Two new production-ready electric bikes were given display space at Honda’s booth during the Tokyo Motorcycle Show today. While Honda has shown off a few electric car concepts lately, it has largely been quiet on the electric two-wheeler scene. That these two bikes are based on existing architecture and look mostly ready to go to showrooms tomorrow is indicative that Honda has been working on the project in secret for a while.

Honda has apparently been partnering with Panasonic on battery swap technology, and used the Benly Electric scooter to showcase that technology. Meanwhile, the CR Electric uses an off-the-shelf CRF twin-spar frame and an electric motor/transmission unit emblazoned with Mugen logos for a very convincing race-ready EV.

The Benly scooter is based on a model already sold in many markets with a 110cc gasoline motor. With two removable battery inserts, a rider could theoretically charge up a backpack full of spares and ride for serious distances. No specifications are provided as to how much power each battery holds, or how powerful the electric motor might be. It would stand to reason that this scooter will be popular where scooters are popular, largely in Asian markets.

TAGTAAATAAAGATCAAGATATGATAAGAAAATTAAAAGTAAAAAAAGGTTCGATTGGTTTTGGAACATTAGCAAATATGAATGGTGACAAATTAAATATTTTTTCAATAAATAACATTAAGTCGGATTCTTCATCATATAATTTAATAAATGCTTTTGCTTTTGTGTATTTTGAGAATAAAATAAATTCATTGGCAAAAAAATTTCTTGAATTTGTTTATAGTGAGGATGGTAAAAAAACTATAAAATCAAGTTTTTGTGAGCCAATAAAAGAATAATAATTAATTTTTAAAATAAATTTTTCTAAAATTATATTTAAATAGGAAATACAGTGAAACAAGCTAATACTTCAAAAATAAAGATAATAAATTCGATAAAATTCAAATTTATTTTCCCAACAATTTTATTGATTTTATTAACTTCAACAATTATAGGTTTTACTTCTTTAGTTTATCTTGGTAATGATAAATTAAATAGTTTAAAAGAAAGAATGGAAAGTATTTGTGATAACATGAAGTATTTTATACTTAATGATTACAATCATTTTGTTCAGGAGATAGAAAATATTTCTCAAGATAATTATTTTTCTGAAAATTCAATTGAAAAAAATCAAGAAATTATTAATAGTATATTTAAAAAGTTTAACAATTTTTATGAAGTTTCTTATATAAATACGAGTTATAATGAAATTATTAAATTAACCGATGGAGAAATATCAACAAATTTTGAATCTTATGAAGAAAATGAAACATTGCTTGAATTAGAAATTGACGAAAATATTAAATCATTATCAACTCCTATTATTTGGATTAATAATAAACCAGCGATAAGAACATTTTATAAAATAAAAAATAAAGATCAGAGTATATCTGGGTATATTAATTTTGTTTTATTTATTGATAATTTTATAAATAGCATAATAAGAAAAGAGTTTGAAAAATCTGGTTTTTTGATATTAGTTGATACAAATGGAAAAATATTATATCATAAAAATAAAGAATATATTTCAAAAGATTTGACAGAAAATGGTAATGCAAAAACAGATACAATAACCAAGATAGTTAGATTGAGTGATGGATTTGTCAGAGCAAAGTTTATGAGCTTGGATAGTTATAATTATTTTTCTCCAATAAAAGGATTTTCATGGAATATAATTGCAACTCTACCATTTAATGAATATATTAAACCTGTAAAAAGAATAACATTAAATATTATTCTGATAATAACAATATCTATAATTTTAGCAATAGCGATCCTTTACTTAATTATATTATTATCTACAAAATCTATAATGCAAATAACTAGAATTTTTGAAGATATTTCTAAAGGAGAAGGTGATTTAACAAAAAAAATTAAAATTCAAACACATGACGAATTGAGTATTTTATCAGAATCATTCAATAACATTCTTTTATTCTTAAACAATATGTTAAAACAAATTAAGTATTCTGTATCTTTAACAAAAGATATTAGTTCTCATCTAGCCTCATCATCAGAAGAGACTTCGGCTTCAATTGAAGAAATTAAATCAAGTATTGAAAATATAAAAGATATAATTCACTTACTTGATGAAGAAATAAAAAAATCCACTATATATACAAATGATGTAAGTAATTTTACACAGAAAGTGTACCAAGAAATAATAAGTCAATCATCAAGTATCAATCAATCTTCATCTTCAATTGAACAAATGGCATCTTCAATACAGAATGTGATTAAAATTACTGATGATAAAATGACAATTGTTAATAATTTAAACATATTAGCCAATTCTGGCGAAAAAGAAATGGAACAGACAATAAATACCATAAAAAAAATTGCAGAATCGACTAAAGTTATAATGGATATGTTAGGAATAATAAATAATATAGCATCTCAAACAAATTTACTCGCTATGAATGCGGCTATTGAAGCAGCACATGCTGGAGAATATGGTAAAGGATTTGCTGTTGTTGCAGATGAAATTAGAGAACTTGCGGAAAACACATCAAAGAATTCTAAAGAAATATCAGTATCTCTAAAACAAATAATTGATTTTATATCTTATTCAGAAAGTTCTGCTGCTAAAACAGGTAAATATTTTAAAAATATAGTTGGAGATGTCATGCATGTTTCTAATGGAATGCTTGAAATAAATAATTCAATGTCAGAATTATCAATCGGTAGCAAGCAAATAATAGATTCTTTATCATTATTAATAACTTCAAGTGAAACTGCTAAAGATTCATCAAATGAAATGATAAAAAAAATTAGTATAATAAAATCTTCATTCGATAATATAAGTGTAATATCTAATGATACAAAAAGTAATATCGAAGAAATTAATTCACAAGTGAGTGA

The CR Electric concept using an existing CRF frame would indicate that Honda and Mugen have been able to get batteries and motors down to a similar size as a gas tank and engine, which is exciting. Again, no power or range figures are provided, but Honda isn’t going to make an inferior product in this market.

Working with Mugen on the off-road ready bike shows some excellent forward thinking, as Mugen—with the Shinden team—have won the last five years of the Isle of Man TT Zero electric motorcycle race.

I live within a few minutes of about 1000 acres of public land open to dirt bikes, and would personally love the opportunity to flog one of these electric CRs for a few days. If the finished product looks even a little more polished than the prototype, it’ll be a good piece.

There are a ton of motorcycle manufacturers working on electric bikes, and some decent options already on the market, but when a behemoth like Honda jumps into the game, the small manufacturers have reason to worry. This bike, with Honda-backed service and distribution networks, will surely sell like really quick and really quiet hotcakes.